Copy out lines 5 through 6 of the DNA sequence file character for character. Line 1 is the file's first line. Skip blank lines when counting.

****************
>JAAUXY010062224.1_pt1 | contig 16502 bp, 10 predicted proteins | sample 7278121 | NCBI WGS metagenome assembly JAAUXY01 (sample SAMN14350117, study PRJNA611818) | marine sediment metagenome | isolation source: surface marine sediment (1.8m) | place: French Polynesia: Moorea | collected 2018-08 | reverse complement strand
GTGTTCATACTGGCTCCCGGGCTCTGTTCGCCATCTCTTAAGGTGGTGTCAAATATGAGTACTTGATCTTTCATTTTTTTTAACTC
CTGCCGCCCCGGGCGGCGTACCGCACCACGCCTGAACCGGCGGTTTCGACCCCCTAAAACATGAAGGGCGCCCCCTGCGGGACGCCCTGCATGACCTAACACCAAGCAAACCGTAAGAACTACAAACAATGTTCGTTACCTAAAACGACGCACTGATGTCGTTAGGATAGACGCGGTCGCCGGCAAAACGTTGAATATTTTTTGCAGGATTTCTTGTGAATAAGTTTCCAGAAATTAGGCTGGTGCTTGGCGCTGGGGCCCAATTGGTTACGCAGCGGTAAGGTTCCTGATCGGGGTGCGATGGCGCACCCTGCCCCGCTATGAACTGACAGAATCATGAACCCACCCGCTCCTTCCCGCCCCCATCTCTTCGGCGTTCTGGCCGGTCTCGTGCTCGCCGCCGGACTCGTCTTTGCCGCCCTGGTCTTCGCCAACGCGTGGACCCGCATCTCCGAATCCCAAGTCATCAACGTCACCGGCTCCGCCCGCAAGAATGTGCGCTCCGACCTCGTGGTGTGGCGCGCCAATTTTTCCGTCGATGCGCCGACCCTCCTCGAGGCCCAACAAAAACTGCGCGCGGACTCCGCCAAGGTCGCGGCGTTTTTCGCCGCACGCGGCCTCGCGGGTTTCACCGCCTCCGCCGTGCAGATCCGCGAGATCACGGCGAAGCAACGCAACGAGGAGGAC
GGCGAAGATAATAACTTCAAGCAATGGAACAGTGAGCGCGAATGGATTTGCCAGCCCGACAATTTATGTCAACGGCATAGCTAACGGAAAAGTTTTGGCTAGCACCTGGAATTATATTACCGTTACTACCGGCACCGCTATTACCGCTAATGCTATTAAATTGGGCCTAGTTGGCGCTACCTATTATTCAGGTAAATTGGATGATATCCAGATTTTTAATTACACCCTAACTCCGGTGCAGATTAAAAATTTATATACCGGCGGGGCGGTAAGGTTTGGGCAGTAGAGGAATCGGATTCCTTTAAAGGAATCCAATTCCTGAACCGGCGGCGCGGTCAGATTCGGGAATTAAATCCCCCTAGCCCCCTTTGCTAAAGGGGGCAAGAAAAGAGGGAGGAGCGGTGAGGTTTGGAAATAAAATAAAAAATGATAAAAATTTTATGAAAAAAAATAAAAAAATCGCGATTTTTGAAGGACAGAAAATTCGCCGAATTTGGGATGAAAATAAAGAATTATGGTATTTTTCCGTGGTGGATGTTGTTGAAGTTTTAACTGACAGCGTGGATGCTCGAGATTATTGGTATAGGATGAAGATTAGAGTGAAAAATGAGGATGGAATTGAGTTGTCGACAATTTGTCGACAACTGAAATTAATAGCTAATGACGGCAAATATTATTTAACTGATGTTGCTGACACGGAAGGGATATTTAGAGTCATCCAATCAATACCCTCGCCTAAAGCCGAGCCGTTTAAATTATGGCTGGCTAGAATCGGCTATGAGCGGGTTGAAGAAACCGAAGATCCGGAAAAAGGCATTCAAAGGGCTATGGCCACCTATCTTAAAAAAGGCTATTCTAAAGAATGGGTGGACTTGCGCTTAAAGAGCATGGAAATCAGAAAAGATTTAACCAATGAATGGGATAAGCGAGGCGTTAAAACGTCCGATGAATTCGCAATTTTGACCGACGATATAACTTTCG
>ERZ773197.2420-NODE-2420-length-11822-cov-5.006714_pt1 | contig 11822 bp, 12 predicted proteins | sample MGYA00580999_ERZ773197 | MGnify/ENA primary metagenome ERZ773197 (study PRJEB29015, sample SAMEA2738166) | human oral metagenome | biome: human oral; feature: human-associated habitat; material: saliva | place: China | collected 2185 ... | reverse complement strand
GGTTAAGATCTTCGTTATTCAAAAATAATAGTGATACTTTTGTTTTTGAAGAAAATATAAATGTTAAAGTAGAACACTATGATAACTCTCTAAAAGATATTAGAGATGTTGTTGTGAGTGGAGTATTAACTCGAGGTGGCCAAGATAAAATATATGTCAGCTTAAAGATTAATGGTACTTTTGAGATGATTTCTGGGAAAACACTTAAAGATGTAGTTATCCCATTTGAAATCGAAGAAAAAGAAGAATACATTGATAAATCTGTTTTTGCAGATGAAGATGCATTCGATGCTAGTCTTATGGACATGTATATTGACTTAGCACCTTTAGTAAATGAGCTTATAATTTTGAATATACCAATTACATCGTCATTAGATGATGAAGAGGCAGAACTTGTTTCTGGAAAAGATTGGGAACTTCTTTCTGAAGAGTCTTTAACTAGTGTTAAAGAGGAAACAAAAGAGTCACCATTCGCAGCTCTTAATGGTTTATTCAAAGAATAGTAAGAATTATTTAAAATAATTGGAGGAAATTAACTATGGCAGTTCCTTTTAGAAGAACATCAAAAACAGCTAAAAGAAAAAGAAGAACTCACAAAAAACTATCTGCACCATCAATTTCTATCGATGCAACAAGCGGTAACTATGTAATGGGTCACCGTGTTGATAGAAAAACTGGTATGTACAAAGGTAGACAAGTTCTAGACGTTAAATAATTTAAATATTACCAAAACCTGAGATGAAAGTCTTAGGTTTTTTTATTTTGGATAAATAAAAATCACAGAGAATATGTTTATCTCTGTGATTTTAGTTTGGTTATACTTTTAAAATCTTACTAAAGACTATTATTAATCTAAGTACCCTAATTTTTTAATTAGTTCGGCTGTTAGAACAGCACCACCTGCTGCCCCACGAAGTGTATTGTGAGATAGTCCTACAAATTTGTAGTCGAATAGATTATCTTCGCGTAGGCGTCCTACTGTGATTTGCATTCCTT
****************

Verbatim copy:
>ERZ773197.2420-NODE-2420-length-11822-cov-5.006714_pt1 | contig 11822 bp, 12 predicted proteins | sample MGYA00580999_ERZ773197 | MGnify/ENA primary metagenome ERZ773197 (study PRJEB29015, sample SAMEA2738166) | human oral metagenome | biome: human oral; feature: human-associated habitat; material: saliva | place: China | collected 2185 ... | reverse complement strand
GGTTAAGATCTTCGTTATTCAAAAATAATAGTGATACTTTTGTTTTTGAAGAAAATATAAATGTTAAAGTAGAACACTATGATAACTCTCTAAAAGATATTAGAGATGTTGTTGTGAGTGGAGTATTAACTCGAGGTGGCCAAGATAAAATATATGTCAGCTTAAAGATTAATGGTACTTTTGAGATGATTTCTGGGAAAACACTTAAAGATGTAGTTATCCCATTTGAAATCGAAGAAAAAGAAGAATACATTGATAAATCTGTTTTTGCAGATGAAGATGCATTCGATGCTAGTCTTATGGACATGTATATTGACTTAGCACCTTTAGTAAATGAGCTTATAATTTTGAATATACCAATTACATCGTCATTAGATGATGAAGAGGCAGAACTTGTTTCTGGAAAAGATTGGGAACTTCTTTCTGAAGAGTCTTTAACTAGTGTTAAAGAGGAAACAAAAGAGTCACCATTCGCAGCTCTTAATGGTTTATTCAAAGAATAGTAAGAATTATTTAAAATAATTGGAGGAAATTAACTATGGCAGTTCCTTTTAGAAGAACATCAAAAACAGCTAAAAGAAAAAGAAGAACTCACAAAAAACTATCTGCACCATCAATTTCTATCGATGCAACAAGCGGTAACTATGTAATGGGTCACCGTGTTGATAGAAAAACTGGTATGTACAAAGGTAGACAAGTTCTAGACGTTAAATAATTTAAATATTACCAAAACCTGAGATGAAAGTCTTAGGTTTTTTTATTTTGGATAAATAAAAATCACAGAGAATATGTTTATCTCTGTGATTTTAGTTTGGTTATACTTTTAAAATCTTACTAAAGACTATTATTAATCTAAGTACCCTAATTTTTTAATTAGTTCGGCTGTTAGAACAGCACCACCTGCTGCCCCACGAAGTGTATTGTGAGATAGTCCTACAAATTTGTAGTCGAATAGATTATCTTCGCGTAGGCGTCCTACTGTGATTTGCATTCCTT